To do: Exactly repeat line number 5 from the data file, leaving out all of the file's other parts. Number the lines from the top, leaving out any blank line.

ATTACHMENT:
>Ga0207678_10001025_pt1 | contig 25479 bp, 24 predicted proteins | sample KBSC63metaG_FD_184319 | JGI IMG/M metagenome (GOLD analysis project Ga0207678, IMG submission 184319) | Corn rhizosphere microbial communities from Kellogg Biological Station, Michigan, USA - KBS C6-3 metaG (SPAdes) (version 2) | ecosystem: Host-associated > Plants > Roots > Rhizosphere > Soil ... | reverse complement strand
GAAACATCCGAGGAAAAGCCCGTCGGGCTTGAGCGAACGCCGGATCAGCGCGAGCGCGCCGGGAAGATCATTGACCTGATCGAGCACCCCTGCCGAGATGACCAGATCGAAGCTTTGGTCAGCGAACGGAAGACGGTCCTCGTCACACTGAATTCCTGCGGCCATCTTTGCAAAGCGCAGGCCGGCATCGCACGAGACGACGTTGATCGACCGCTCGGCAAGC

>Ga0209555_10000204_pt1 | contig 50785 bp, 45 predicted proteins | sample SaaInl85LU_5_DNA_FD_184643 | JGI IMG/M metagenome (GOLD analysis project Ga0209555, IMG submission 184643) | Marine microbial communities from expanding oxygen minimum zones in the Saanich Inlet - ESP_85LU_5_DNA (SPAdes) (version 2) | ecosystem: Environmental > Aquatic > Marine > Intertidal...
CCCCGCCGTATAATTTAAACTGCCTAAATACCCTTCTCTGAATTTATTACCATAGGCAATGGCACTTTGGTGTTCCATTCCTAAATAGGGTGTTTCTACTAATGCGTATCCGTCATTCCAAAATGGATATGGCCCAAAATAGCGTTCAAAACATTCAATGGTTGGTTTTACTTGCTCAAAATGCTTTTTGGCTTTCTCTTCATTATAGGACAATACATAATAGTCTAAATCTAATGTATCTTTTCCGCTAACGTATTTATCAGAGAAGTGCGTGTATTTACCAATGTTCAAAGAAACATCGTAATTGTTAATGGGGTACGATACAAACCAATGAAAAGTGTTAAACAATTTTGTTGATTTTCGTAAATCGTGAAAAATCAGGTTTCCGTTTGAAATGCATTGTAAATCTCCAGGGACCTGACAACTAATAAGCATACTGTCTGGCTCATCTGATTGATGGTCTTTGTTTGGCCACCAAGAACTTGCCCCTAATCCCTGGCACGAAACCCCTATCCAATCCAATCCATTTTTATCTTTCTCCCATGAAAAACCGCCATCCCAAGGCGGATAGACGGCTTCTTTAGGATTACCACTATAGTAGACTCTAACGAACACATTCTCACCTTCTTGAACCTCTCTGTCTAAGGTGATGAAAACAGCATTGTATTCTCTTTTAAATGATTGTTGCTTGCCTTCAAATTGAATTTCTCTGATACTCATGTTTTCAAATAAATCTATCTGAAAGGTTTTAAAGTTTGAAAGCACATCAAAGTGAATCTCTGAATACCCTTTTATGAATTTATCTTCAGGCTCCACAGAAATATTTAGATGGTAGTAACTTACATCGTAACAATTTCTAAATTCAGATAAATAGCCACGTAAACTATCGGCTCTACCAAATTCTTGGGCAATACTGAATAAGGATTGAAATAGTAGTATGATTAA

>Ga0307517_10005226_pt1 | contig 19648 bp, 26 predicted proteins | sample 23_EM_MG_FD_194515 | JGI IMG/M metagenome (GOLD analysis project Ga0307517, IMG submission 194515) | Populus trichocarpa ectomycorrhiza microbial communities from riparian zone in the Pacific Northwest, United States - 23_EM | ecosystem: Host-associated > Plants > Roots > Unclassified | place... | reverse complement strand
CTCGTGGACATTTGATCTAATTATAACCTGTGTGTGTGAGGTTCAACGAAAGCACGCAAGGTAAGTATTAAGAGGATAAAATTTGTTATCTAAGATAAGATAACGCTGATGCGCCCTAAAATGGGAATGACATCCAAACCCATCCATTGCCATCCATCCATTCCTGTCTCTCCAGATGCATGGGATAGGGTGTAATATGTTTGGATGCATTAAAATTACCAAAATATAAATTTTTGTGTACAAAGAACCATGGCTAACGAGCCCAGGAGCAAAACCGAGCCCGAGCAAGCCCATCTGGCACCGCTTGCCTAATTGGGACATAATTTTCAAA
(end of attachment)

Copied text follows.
>Ga0307517_10005226_pt1 | contig 19648 bp, 26 predicted proteins | sample 23_EM_MG_FD_194515 | JGI IMG/M metagenome (GOLD analysis project Ga0307517, IMG submission 194515) | Populus trichocarpa ectomycorrhiza microbial communities from riparian zone in the Pacific Northwest, United States - 23_EM | ecosystem: Host-associated > Plants > Roots > Unclassified | place... | reverse complement strand